Franco has indicated he would stay with the Braves if not claimed by another team.
The Braves cleared two roster spots for bullpen newcomers Octavio Dotel and Ron Mahay, acquired in trades Tuesday. Reliever Jose Ascanio was optioned to Class AA Mississippi.
One suspects Franco will once again clear waivers, as he did two weeks ago. It’s unlikely he’s an upgrade at first base for most contenders and teams out of the hunt tend not to have a lot of use for 48-year-olds hitting .250.
The Tampa Bay Devil Rays made some moves today. They traded 3B Ty Wigginton to the Houston Astros for former Ray right-handed reliever Dan Wheeler and Jorge Cantu to the Reds for Brian Shackelford. They also sent reliever Shawn Camp to AAA.
Wheeler, 30, is 1-4 with a 5.07 ERA in 45 games for the Astros. He took over as the Astros’ closer when Brad Lidge struggled earlier in the season. Wiggington was batting .275 with 16 homers and 49 RBIs. Last year, he had a career-high 24 homers and 79 RBIs.
“We’re going to need a third baseman moving forward, [Mike] Lamb is a free agent,” an Astros official told ESPN.com’s Buster Olney. “He’s a guy who’s hit 25 home runs. He’s played a lot of positions if you need him to do that.”
The Rays also traded infielder Jorge Cantu, minor league OF Shaun Cumberland, and cash to the Cincinnati Reds for reliever Brian Shackelford, minor league pitcher Calvin Medlock, and future considerations.
The Reds optioned Cantu to Triple-A Louisville.
The 25-year-old Cantu had played out his welcome in Tampa Bay after setting the Devil Rays’ single-season club record in 2005 with 117 RBIs with 28 home runs while hitting .286. He was named the team’s Most Valuable Player that season.
Last season, he hit .249 with 14 homers and 62 RBIs, and he hit .207 in 25 games with the Devil Rays this year. He was sent to the minors on July 19 and said at the time he expected he’d played his last game for Tampa Bay.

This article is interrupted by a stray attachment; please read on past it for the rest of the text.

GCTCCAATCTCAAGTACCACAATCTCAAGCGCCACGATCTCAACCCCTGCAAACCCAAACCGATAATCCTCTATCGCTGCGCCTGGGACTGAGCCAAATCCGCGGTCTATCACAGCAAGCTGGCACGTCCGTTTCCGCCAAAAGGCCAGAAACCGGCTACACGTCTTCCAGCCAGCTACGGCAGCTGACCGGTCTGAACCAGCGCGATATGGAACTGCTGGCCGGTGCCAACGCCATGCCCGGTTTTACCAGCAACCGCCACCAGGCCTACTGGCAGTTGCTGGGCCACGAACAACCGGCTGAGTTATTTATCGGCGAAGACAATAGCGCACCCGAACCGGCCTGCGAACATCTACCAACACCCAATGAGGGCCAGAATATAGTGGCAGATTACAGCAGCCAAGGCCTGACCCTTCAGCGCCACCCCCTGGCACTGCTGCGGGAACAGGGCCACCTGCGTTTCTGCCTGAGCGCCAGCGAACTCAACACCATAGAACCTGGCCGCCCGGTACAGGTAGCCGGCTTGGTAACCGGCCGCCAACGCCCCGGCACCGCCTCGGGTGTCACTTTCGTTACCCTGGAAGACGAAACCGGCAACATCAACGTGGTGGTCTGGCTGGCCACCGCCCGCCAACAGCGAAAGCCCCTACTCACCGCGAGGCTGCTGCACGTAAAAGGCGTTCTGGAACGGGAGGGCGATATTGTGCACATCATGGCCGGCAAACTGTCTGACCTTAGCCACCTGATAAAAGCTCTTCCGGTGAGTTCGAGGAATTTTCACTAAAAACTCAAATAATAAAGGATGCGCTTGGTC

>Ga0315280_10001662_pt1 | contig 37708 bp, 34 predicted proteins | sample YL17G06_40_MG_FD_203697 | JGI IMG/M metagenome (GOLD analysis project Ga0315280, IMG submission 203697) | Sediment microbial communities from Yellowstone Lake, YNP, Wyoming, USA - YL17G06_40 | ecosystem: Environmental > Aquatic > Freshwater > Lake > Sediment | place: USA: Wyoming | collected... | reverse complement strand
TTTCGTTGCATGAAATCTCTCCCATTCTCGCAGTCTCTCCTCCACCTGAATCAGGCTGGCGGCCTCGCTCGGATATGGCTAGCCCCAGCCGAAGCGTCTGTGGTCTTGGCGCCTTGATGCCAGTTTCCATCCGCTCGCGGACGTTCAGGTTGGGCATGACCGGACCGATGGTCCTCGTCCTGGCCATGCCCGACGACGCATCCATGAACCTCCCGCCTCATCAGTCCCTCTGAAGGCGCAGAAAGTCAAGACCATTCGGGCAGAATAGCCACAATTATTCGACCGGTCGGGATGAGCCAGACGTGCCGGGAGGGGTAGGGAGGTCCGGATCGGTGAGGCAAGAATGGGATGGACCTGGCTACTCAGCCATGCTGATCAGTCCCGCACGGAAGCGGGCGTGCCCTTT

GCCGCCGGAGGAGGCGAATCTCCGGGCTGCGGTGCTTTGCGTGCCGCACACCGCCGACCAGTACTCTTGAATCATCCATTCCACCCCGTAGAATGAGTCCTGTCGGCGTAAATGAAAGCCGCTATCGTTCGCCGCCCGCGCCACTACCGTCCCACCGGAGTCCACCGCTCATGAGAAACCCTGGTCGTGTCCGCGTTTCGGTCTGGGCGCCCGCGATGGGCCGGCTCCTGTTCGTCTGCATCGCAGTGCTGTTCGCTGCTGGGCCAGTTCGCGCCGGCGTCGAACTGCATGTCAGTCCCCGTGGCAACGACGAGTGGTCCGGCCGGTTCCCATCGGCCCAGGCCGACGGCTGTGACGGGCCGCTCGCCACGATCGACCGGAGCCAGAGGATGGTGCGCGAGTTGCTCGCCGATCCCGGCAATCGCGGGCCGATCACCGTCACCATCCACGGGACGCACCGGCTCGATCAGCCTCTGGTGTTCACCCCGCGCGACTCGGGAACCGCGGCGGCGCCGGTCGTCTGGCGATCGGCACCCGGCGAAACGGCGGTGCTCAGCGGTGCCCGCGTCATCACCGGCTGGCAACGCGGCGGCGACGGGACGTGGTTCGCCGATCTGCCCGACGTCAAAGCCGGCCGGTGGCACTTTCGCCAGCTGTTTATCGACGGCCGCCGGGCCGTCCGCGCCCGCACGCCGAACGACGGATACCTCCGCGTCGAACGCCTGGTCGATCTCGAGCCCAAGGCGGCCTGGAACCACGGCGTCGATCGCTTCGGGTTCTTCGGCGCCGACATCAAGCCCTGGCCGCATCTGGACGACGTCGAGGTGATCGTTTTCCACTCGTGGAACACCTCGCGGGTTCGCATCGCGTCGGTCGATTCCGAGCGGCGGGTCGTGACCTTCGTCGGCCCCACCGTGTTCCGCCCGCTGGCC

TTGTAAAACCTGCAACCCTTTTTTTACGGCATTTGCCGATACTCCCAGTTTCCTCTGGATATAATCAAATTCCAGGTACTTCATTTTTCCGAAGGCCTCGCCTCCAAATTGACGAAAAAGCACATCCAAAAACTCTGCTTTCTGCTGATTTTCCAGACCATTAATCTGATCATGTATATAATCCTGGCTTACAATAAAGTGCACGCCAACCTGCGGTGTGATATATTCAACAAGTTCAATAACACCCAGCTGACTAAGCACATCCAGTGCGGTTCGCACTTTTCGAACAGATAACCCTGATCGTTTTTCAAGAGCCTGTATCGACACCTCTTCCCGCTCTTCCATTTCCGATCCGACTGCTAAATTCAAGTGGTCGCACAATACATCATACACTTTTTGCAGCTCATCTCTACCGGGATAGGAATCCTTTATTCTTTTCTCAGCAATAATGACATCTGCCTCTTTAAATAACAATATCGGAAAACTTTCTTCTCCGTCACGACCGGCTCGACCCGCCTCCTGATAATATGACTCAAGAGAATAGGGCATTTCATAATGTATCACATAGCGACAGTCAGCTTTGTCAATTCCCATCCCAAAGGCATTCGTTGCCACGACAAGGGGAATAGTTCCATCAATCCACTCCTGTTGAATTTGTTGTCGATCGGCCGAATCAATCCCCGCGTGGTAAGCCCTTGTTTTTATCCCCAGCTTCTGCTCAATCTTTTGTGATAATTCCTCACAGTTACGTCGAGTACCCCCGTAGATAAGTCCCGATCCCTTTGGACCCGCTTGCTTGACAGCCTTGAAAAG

Shackelford spent parts of the 2005 and 2006 seasons with the Reds. He was 0-5 in 41 relief appearances with Louisville this season. Tampa Bay also received minor league right-hander Calvin Medlock, 24, who was a combined 4-3 in 42 relief appearances with Louisville and Double-A Chattanooga. Medlock also has a career Minor League record of 29-15 and a 3.24 ERA in 164 games (41 starts) since he was drafted by the Reds in the 39th round of the 2003 First-Year Player Draft
The Reds also received outfielder Shaun Cumberland, who was hitting .246 with six home runs and 34 RBI for Double-A Montgomery. Cumberland was assigned to Chattanooga.
The Devil Rays have been making wholesale changes to what has been the worst bullpen in baseball. Over its last 30 innings, the bullpen has given up 44 runs.
The team added reliever Grant Balfour in a trade with the Brewers on Friday, and sent down Shawn Camp on Saturday. On Monday, they placed Jay Witasick on the 15-day disabled list, sent J.P. Howell to Triple-A Durham and called up Jason Hammel and Juan Salas from Durham.
The Rays are making some good moves. They absolutely need to improve their bullpen and they are also saving money by doing so.
Ty Wigginton, for all you fantasy leaguers, should thrive over in Houston. He will have a good park to hit in and won’t lose playing time.
Jorge Cantu can hopefully resurect his career with the Reds like former Ray Josh Hamilton.
Josh Wilson looks to get the bulk of the playing time with Wigginton getting traded. But if Baldelli comes back Upton could be moved back to 2B and Wilson will go back to the bench. One scenario I would like to see is the Rays give 3B prospect Evan Longoria a cup of coffee and see if he can be what Ryan Braun has been to the Milwaukee Brewers. That move would push Iwamura to 2B though and might not get too much consideration.
-Jonathan C. Mitchell
Information from the Associated Press and Buster Olney at ESPN.com were used in this column.
Justin Verlander pitched the first no-hitter in Comerica Park history last night.
Justin Verlander made Comerica Park history â€” with a big assist from his shortstop.
Verlander pitched the first no-hitter at the ballpark, leading Detroit over the Milwaukee Brewers 4-0 Tuesday night. “It was the best thing that ever happened to me,” he said.
The 2006 AL Rookie of the Year came back with the game of his career, striking out 12. He benefited from several stellar defensive plays, the best by Neifi Perez, who turned a possible single up the middle in the eighth into an inning-ending double play.
“About the fifth or sixth you can’t help but think about it a little,” Verlander said. “Everyone kept giving me high-fives and nobody came and sat next to me.”